in Big Ideas, Canada

We can’t all be founders

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“We can’t all be heroes because somebody has to sit on the curb and clap as they go by.” – Will Rogers

It’s true now even more than when Joe Kraus (@jkrauswrote in 2005 (original post), “it’s a great time to be an entrepreneur” (see Mark Suster’s brillant post on the startup explosion and on changes in the software industry). But is there too much of a good thing? Mark Evans asks if there “are too many startups?”. I think the question that Mark is really asking is not are there too many startups, but is it too easy to become a founder.

We put a lot of focus on the founders of early stage ventures. But let’s face it, not everyone is or should be a founder (See: Founders versus Early Employees). We need to start and grow companies. This is more than just a whole bunch of 1 and 2 person pre-seed startups. We need people to want to cut their chops at Wattpad, Wave Accounting,, Lightspeed Retail, Fixmo, Shopify, Kik, Hootsuite and other startups. People that can grow a company to 500 million users and beyond.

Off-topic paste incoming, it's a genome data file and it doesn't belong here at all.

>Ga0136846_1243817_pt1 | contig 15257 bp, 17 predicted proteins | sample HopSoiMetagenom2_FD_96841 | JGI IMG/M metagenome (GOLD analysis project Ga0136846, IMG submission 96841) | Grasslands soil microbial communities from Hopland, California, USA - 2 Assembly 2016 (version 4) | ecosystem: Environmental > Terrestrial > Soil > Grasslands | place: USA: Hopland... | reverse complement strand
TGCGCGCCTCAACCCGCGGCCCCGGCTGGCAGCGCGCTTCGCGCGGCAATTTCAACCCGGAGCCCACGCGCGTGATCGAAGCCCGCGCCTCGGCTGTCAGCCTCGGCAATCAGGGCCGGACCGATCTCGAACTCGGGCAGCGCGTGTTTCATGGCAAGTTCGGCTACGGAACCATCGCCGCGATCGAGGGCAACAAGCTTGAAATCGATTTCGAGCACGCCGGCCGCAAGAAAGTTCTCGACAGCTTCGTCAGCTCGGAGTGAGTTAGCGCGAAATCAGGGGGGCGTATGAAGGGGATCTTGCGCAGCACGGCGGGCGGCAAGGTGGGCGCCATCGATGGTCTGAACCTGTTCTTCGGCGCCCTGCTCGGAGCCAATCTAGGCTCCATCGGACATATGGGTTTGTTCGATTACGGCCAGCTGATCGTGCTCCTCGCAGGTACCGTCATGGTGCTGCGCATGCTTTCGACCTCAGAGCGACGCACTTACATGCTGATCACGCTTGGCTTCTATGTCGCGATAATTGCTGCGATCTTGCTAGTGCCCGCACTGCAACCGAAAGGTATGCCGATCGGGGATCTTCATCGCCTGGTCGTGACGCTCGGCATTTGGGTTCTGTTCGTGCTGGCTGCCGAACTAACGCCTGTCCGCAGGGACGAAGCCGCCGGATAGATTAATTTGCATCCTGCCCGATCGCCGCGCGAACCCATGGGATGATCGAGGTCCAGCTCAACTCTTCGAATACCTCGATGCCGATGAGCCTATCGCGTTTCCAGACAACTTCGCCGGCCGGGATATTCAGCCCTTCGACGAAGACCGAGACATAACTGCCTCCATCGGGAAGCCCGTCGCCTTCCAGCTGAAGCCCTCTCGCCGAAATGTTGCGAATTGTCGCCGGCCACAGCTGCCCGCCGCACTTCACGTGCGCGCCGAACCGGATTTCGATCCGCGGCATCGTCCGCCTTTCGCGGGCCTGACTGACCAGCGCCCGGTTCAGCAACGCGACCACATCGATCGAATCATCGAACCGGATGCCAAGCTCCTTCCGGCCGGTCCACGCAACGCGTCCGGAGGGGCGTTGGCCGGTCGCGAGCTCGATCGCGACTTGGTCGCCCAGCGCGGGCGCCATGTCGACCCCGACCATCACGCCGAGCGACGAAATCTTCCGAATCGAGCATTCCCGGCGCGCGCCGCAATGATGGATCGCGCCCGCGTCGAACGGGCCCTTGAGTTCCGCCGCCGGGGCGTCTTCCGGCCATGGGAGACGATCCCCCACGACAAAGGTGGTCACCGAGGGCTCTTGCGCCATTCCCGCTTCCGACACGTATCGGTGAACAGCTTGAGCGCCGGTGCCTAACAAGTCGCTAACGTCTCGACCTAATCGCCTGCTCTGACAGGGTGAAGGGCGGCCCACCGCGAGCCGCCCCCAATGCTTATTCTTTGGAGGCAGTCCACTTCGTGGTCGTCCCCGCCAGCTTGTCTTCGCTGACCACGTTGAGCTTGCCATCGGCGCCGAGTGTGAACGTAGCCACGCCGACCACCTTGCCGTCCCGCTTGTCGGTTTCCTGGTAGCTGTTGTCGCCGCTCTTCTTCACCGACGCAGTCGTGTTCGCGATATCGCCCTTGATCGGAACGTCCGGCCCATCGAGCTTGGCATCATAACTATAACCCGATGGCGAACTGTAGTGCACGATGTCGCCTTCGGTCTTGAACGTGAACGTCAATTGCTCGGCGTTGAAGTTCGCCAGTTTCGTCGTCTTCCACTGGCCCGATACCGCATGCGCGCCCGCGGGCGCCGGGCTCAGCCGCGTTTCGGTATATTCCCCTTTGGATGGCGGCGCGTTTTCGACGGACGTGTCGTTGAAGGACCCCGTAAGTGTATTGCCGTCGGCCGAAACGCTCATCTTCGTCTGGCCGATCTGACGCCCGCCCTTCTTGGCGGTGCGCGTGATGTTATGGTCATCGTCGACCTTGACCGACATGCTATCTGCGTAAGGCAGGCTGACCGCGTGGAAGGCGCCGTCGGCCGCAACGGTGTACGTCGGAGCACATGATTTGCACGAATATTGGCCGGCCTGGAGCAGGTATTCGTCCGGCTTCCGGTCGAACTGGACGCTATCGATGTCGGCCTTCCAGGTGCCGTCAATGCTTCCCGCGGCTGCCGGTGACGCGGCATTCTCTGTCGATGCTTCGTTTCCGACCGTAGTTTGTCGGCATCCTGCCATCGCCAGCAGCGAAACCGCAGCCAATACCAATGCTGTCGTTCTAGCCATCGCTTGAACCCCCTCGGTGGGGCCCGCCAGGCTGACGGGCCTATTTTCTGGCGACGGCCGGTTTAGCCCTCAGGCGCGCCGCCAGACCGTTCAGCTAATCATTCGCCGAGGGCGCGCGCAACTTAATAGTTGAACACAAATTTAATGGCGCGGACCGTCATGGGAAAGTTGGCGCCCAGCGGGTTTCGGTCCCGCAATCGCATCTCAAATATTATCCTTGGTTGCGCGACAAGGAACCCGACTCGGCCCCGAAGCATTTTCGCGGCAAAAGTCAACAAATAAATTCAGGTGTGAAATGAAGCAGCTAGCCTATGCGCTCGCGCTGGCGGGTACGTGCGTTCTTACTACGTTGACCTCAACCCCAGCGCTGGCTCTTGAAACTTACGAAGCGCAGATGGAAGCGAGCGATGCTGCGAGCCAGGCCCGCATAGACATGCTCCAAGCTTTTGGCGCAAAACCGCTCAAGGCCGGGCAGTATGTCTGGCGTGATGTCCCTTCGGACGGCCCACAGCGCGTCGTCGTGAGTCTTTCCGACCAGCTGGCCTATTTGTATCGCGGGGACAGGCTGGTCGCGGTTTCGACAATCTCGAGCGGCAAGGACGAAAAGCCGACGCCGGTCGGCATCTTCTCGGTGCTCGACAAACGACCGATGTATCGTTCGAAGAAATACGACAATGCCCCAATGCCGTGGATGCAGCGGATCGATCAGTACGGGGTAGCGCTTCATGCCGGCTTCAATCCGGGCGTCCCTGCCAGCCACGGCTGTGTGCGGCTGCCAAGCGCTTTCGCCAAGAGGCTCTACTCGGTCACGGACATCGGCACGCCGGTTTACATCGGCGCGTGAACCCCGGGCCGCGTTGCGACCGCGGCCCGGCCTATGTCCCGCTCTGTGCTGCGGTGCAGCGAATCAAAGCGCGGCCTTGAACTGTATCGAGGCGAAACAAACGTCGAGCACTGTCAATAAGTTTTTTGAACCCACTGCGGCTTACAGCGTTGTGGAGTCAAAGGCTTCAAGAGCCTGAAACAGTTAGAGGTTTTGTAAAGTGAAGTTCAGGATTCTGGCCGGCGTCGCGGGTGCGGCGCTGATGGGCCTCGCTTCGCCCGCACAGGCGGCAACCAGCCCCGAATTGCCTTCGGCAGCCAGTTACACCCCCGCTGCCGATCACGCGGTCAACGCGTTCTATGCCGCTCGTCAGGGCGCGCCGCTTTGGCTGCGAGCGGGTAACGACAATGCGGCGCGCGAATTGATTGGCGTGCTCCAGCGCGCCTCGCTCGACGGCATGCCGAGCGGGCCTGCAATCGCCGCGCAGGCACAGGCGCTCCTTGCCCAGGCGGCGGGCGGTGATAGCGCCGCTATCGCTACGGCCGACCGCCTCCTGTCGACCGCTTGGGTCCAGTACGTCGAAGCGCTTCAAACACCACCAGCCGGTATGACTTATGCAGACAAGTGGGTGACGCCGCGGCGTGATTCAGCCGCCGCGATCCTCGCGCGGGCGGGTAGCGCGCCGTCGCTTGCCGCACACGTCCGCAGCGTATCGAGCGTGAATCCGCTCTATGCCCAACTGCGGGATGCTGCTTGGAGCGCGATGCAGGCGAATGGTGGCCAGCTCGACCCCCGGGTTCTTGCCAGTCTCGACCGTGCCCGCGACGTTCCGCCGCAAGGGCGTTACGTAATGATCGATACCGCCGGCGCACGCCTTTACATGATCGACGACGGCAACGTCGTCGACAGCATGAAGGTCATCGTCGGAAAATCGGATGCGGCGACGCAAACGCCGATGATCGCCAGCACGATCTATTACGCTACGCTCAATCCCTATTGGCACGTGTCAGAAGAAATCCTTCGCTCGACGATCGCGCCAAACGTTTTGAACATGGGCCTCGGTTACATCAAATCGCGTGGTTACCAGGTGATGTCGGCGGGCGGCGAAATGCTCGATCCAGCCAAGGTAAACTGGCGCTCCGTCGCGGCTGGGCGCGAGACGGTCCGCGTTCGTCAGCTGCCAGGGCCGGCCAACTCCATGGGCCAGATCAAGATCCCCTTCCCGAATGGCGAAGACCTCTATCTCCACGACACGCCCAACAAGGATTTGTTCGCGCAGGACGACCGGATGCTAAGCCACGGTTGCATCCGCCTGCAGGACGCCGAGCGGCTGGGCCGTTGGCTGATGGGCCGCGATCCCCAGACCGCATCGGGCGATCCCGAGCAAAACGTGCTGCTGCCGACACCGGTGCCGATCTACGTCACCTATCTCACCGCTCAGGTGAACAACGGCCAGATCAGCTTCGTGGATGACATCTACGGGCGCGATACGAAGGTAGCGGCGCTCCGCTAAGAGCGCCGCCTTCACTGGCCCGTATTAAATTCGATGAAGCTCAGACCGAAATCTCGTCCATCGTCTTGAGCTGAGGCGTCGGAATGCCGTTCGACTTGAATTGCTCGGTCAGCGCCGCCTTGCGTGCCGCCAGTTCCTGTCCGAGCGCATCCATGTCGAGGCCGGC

“Being an early hire at a startup gives an individual the ability to make tremendous impact on an organization as it grows – and both the founders and those hires should know it.” David Beisel

We need to create companies that create opportunities for employees to become their Chamath Palihapitiya and Andy Johns or Adam Nash. There are a number of Canadian startups that are poised to break out. All they need is a few key people to make a huge difference. I tried to highlight a mix of founders and the people behind the scenes on the Hot Sh!t List (2011, 2012). There are the founders that we always talk about, but there are people behind the scenes that are driving.

“Cross-pollination among companies is what drives so much of innovation, so I would not project a lot onto this event” – Brett Taylor (@btaylor)